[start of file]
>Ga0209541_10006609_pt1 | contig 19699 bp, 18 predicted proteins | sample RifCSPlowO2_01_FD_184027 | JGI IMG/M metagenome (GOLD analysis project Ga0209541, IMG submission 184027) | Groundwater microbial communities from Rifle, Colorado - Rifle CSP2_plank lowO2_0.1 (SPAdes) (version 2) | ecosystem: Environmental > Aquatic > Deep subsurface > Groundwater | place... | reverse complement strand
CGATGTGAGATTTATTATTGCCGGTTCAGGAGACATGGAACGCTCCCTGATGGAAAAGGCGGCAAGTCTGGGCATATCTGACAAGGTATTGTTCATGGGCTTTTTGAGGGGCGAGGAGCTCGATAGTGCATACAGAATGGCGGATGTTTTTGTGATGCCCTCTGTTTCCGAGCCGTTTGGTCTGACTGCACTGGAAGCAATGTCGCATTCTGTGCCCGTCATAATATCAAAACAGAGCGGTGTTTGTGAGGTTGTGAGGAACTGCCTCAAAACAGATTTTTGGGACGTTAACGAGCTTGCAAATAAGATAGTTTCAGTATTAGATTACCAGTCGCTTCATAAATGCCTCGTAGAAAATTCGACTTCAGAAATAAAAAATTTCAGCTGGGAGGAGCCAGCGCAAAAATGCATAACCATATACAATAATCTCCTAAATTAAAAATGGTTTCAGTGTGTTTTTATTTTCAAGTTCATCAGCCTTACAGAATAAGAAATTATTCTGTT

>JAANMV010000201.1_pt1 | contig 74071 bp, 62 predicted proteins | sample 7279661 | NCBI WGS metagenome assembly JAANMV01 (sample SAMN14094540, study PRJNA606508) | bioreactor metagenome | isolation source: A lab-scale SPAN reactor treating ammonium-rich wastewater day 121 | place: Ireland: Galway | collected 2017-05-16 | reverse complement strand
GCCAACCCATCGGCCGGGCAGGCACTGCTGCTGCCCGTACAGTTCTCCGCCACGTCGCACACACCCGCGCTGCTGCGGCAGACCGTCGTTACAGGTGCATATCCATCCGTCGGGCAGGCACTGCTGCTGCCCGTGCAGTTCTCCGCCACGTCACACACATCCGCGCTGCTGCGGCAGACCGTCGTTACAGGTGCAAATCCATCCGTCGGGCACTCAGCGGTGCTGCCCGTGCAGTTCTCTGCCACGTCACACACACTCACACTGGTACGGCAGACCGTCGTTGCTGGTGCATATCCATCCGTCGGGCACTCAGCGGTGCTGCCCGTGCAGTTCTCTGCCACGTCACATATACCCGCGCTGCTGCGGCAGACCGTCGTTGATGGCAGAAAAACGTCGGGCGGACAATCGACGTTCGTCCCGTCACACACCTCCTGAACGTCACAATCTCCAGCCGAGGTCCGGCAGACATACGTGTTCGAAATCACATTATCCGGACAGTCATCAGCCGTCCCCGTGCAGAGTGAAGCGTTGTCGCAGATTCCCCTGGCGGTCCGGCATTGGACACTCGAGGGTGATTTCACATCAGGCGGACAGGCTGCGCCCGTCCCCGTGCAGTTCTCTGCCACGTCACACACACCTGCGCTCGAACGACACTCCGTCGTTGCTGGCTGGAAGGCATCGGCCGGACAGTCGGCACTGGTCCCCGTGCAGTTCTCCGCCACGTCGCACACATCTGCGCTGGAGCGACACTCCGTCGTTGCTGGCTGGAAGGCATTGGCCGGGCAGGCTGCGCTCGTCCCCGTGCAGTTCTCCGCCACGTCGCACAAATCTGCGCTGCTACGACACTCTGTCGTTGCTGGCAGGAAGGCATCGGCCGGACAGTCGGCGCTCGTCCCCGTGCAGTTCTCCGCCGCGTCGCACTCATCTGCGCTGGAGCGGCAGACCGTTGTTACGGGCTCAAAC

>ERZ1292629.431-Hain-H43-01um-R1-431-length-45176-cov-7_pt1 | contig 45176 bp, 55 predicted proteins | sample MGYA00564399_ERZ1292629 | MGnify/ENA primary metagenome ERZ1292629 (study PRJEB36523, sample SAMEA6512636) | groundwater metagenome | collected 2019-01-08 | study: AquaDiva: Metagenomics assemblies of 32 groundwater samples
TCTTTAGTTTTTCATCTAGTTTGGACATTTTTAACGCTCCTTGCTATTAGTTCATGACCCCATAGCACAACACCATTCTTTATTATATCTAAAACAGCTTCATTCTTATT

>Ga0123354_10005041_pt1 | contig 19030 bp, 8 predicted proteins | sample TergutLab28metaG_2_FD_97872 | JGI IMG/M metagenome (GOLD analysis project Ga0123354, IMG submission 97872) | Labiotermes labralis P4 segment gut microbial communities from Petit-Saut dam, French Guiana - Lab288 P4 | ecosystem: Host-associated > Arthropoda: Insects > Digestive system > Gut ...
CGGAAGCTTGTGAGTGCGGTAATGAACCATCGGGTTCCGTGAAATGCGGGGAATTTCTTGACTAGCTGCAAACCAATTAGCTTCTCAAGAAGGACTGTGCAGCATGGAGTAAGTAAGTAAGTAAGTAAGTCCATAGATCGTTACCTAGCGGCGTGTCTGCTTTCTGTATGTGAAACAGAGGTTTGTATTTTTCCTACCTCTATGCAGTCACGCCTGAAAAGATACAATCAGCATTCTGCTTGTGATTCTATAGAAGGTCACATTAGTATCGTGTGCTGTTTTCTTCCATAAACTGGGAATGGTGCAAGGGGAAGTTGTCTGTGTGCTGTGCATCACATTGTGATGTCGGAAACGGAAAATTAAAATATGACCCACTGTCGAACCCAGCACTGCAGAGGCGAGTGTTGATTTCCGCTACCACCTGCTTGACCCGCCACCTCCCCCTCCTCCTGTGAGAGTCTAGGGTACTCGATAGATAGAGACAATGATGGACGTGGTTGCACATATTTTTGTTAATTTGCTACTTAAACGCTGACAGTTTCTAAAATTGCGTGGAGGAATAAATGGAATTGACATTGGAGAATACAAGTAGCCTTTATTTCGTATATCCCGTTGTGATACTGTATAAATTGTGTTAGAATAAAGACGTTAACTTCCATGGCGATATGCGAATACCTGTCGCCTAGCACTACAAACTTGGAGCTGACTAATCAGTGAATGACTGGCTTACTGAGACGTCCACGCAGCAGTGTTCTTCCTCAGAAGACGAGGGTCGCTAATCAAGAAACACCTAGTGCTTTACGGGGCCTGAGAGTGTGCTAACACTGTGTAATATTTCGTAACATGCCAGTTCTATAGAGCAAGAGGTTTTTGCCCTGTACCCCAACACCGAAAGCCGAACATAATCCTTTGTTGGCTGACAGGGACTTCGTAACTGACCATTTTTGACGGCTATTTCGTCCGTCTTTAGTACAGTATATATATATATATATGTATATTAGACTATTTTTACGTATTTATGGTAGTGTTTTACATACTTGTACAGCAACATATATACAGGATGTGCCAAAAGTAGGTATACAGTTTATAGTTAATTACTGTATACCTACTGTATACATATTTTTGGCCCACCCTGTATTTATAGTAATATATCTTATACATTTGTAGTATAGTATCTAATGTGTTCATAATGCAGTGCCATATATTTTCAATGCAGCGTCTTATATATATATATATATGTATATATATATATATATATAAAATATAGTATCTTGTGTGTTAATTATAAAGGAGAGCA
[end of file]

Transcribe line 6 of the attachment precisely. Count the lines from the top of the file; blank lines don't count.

TCTTTAGTTTTTCATCTAGTTTGGACATTTTTAACGCTCCTTGCTATTAGTTCATGACCCCATAGCACAACACCATTCTTTATTATATCTAAAACAGCTTCATTCTTATT